Serving a party wall notice

You should discuss the work you're planning on carrying out with your neighbours (a.k.a the adjoining owners) before you serve a party wall notice.

If you've already discussed the rough idea with your neighbours then you'll have a better idea of how they'll react, and you can allay each of their concerns appropriately.

If you're not confident doing this, then these discussions can be had with your neighbours through an appointed surveyor (if you wish) though this is purely optional at this stage.

Serving notice should not come as a surprise to your neighbour.

What to include in your party wall notice:

A party wall notice needs to include the following items:

  1. Your name and address
  2. The names and addresses of all adjoining owners (i.e. those who jointly own the party wall affected by your work) 
  3. The address of the building to be worked on
  4. A thorough and detailed explanation of what you propose to do including plans preferably. note: If you're planning excavation works, then you'll need to provide plans with your notice.
  5. The date you plan on beginning the work. note: this must be more than 2 months after the date you serve your notice.
  6. A reference to the Party Wall Act 1996, and that you're acting under the provisions of the act.

How to serve party wall notice

You can serve the notice in the following ways:

  • By email (if you have their email address and they've told you that they would be happy to receive a party wall notice by email)
  • In writing, named, addressed and delivered in person
  • In writing, named, addressed and delivered by pos
  • if you don't know the name and address of the owner (i.e. your neighbours are renting) then you'll need to address the letter to 'The Owner' and hand it to the tenant instead.
  • If the property is empty, then you can address the letter to 'The Owner' and attach it to an obvious part of the property.

Why you need to serve party wall notice

The below is an extract from the Party Wall Act 1996 explanatory pdf booklet.

Anyone intending to carry out work [to a party wall] in England and Wales must give Adjoining Owners notice of their intentions.
Where the intended work is to an existing party wall (section 2 of the Act) a notice must be given even where the work will not extend beyond the centre line of a party wall
Note: A party wall may not necessarily have a boundary running through its centre line for the whole of its length but for only part of its length.
It is often helpful in understanding the principles of the Act if owners think of themselves as joint owners of the whole of a party wall rather than the sole owner of half or part of it.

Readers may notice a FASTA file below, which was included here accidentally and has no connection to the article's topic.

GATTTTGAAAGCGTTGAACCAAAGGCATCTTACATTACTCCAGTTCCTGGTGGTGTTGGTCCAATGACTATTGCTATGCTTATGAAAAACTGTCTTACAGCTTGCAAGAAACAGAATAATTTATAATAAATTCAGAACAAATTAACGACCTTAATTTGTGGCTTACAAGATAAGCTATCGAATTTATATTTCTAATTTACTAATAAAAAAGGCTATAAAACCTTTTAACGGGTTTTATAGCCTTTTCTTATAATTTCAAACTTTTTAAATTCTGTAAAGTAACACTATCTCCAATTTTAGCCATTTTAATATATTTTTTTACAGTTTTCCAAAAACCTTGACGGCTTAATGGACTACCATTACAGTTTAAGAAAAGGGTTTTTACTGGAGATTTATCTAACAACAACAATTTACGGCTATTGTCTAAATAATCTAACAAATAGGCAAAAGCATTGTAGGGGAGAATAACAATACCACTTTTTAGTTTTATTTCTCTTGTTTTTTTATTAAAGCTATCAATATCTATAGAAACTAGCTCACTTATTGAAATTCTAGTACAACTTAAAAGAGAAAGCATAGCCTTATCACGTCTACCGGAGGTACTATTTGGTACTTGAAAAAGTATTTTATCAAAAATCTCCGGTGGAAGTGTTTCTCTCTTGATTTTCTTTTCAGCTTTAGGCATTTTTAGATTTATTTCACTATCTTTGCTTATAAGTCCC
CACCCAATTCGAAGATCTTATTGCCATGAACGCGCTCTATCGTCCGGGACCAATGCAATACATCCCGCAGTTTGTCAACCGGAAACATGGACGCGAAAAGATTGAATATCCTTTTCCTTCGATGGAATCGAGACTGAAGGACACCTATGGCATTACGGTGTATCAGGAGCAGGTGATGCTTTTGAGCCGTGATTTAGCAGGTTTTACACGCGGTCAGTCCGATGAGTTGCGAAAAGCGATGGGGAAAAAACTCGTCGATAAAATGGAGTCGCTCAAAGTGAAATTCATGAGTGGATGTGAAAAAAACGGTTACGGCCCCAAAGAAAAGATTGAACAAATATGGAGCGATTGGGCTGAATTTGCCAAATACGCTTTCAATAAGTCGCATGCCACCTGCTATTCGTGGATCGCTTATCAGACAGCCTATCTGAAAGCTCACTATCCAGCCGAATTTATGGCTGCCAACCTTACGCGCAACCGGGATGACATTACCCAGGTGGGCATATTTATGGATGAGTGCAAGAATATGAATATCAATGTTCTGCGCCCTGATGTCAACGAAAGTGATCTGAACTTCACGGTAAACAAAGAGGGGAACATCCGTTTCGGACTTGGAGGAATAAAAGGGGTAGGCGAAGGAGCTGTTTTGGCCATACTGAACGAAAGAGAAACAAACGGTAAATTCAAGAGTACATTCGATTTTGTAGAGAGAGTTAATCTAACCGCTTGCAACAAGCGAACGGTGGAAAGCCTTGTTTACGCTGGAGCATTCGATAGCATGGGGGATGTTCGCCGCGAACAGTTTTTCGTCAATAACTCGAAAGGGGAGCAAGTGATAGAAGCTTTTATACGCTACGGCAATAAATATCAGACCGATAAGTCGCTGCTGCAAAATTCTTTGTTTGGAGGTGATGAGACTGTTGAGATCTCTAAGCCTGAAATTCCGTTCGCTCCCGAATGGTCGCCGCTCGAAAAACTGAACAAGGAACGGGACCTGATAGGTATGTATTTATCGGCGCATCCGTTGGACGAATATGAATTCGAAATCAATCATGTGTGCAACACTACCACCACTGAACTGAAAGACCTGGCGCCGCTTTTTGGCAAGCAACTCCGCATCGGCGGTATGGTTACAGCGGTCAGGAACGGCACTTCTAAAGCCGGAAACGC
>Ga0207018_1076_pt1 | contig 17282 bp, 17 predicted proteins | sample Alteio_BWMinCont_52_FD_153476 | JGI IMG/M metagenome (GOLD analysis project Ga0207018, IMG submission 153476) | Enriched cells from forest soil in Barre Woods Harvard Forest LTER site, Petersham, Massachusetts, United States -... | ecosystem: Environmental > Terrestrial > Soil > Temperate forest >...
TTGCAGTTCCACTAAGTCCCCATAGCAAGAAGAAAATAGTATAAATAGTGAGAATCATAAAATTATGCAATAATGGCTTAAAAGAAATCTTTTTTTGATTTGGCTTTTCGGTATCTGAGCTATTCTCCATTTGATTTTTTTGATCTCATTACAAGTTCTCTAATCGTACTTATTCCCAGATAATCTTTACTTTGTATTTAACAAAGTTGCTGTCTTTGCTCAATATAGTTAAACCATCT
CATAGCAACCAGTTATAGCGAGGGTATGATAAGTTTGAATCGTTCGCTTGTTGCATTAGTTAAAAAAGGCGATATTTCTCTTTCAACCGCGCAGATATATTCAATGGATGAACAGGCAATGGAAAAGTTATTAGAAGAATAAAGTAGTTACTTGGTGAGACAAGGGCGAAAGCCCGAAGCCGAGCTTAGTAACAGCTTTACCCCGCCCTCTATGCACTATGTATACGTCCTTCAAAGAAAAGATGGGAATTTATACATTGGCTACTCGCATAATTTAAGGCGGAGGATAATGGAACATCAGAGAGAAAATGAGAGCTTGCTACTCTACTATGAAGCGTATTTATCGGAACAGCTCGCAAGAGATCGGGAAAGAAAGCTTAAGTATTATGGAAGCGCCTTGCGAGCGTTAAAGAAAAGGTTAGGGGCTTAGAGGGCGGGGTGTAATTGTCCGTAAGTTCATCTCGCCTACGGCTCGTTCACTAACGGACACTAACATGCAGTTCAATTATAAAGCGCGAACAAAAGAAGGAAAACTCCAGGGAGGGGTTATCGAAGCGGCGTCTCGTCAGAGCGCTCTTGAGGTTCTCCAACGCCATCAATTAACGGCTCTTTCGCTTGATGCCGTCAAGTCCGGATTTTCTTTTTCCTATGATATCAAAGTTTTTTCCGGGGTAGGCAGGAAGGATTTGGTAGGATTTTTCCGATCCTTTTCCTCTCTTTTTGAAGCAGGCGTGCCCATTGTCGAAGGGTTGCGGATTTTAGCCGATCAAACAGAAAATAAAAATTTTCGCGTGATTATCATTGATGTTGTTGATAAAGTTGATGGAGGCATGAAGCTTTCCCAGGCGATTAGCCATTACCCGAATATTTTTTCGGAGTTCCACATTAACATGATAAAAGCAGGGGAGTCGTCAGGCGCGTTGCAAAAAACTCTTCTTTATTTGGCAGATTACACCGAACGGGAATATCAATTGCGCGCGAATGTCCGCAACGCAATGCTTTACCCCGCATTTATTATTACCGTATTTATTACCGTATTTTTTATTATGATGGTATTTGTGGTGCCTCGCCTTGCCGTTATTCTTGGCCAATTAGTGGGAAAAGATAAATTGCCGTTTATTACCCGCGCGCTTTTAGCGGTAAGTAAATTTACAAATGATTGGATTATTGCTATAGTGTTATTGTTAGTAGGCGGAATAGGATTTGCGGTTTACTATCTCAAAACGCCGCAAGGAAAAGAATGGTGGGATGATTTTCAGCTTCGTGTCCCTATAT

If you have not received written consent from the adjoining owner(s) 14 days after serving a party wall notice then you should get a surveyor involved as it is considered a party wall dispute.

If you are in this position, contact us today and we can help you out.

Note: a party wall notice expires after a year, so don't serve it that far ahead of when you'd like to start!

What happens after you serve notice?

Adjoining owners can do one of four things:

  1. Give consent in writing (by mail / email)
  2. Refuse consent (which moves us towards dispute resolution)
  3. Serve a counter-notice including works they'd like completed for their own benefit.
  4. Nothing

If neither 1 or 2, has come to pass 14 days after you served notice, then we're in dispute resolution territory again. 

If your neighbour plans on serving a counter-notice, then they should let you know within 14 days after you served notice, and they must provide their counter notice within 1 month of your notice.

Unless a counter-notice is served, the building owner will pay all costs associated with drawing up the party wall award, usually.

That being said, if the work is due to material defects or required repairs then the adjoining owner may be liable for some costs. The rule of thumb would be to plan for the costs to be split based on the proportional use of the structure concerned.

The surveyor will usually decide who pays the fees. If you'd like a breakdown of any fees you feel are unreasonable, then the Act gives you the right to ask for a breakdown of costs including an hourly rate, and the number of hours being charged for.

For minor work

If you serve notice for minor work and have stated that your work will be carried out subject to the Building Regulations, then your neighbour (the 'adjoining owner') may consenting only if you'll carry out a 'Schedule of Condition' on their property.

This isn't just a disadvantage for you though, as this protects you from spurious damages claims after the work has been completed, and the adjoining owner 'notices' a crack or other damage that they swear was never there before the work began. 

It is the most important tool used to establish if your work has caused any damage.

If your neighbour consents to your notice, they will be protected by the Party Wall Act. 

If following an agreement any dispute arises, due to work you've carried out, then the 'adjoining owner' can appoint a surveyor and their surveyor (and your surveyor if applicable) can still resolve the matter by a Party Wall Award.

If your neighbour is carrying out work and has served you with a party wall notice, then you can still consent and be covered under the party wall act!

Contact a surveyor

We can assist you with any and all party wall issues you may be experiencing, whether building owner or neighbour, Metcalfe Briggs Chartered Building Surveyors have got you covered. Contact us today for some instant bespoke advice.